Leblanc is not a “new” name for clarinets… but due to a relatively brief absence from the market entirely, it almost feels as if it is. In reality, Leblanc traces its history back to 1750! That is not a typo… Leblanc’s history traces back 267 YEARS!

A Very Brief History
The Leblanc company starts its history in 1750 as the Noblet company in France. Eventually, Noblet was sold to Georges Leblanc in 1904. Eventually, Leblanc France would be bought by the Leblanc USA company (who distributed Leblanc France products and made the Vito products) in 1993. Eventually, Leblanc USA (including all of its other brands such as Holton and Martin) was purchased by Conn-Selmer (in 2004), the current owner and manufacturer of Leblanc (as well as Holton & Martin) instruments today.

A history/bio of the Leblanc company can be found on Conn-Selmer’s website by clicking here.

So What Happened?
Obviously with any market shift or change, there are always MANY reasons that play in to the events. However, from my view, I feel that the tipping point was in 2009, when Leblanc released the Bliss clarinets. These clarinets were designed between a collaboration of Leblanc, Morrie Backun and Julian Bliss. These instruments were marketed more as Bliss clarinets rather than Leblanc (though the Leblanc name was still associated with the product). As a result, I feel that the market started to forget the Leblanc brand at that point which means that for many people, Leblanc disappeared from the market 8 years ago.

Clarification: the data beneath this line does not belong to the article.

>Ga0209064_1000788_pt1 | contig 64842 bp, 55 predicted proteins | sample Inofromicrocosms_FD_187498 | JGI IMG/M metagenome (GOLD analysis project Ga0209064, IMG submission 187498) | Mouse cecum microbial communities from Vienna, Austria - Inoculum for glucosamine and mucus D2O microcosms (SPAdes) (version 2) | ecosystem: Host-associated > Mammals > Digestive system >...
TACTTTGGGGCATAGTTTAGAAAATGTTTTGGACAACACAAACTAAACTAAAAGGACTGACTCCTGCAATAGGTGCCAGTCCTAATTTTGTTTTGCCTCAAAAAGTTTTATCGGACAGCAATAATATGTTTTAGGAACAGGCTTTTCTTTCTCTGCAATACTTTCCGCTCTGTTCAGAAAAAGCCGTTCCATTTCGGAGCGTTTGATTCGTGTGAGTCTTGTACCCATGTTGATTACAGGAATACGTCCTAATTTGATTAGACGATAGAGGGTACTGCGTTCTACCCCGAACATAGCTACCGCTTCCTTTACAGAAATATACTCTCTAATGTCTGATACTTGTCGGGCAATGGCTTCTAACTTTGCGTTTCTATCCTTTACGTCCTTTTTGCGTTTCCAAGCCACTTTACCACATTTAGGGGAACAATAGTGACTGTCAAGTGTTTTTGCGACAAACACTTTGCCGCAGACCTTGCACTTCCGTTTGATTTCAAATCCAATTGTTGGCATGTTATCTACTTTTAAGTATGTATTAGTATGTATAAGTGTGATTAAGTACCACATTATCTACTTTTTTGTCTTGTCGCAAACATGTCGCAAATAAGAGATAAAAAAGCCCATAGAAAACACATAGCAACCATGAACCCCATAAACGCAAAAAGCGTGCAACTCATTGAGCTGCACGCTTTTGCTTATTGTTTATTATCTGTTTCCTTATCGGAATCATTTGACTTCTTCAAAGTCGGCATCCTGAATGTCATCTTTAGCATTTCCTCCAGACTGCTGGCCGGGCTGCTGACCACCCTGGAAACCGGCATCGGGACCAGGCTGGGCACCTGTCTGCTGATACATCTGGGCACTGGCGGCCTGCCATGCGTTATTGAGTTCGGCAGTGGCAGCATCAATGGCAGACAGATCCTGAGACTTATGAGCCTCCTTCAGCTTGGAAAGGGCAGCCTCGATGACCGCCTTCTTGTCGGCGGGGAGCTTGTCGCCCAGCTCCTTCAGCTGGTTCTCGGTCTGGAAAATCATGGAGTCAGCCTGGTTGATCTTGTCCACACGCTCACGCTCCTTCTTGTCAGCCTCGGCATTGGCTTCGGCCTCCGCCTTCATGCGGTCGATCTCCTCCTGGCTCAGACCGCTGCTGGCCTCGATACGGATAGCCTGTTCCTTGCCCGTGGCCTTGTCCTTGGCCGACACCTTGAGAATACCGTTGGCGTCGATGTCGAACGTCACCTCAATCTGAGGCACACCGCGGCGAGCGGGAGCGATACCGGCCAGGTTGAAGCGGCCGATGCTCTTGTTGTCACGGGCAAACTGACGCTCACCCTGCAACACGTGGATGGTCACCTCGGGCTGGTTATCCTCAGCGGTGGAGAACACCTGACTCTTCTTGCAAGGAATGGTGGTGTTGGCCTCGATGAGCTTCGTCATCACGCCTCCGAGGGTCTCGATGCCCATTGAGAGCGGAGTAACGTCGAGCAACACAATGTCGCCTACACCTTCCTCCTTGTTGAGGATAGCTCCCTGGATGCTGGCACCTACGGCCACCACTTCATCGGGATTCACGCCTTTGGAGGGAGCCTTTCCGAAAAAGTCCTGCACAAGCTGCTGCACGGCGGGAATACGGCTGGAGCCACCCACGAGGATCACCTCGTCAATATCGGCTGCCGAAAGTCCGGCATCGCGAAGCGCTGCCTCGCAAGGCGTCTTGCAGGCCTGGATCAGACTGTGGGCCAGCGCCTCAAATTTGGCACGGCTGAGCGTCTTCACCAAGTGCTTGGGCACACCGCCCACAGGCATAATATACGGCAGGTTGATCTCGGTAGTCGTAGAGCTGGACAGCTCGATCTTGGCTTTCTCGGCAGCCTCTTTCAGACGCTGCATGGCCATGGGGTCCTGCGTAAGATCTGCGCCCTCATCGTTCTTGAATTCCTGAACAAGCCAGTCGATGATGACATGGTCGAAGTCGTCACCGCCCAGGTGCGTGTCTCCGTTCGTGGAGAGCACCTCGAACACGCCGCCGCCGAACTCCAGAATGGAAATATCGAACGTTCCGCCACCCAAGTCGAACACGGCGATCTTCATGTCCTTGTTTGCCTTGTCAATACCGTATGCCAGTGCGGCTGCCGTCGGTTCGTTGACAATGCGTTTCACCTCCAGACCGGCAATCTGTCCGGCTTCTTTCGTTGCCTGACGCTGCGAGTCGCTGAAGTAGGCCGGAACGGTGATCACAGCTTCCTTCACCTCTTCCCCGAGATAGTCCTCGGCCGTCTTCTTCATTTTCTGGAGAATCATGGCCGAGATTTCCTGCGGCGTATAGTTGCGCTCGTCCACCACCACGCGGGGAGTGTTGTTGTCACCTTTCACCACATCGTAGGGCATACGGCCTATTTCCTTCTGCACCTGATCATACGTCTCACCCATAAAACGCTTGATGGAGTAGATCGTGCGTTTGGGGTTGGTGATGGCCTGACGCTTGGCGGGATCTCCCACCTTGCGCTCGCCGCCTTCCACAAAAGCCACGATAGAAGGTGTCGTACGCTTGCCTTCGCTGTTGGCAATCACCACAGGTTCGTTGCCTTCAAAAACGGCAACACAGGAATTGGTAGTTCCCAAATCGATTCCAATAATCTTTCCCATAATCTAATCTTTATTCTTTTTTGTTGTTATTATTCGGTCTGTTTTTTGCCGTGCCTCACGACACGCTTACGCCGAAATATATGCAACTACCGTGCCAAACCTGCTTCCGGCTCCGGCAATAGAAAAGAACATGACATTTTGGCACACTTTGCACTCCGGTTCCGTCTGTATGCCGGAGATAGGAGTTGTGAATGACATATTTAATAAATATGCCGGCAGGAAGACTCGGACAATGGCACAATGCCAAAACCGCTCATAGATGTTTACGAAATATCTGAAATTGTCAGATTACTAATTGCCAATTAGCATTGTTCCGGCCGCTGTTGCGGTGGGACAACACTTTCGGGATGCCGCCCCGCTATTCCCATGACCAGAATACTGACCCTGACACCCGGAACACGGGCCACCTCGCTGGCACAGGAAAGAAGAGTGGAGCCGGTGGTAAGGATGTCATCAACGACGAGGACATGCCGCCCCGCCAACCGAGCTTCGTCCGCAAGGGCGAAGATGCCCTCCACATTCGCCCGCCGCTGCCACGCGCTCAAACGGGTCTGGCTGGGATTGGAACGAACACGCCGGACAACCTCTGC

While the Bliss clarinets continued production and offered wonderful performance enhancements, there became a growing call for the Leblanc performance characteristics of old. So, that meant that it was time for Leblanc to go back to the drawing board.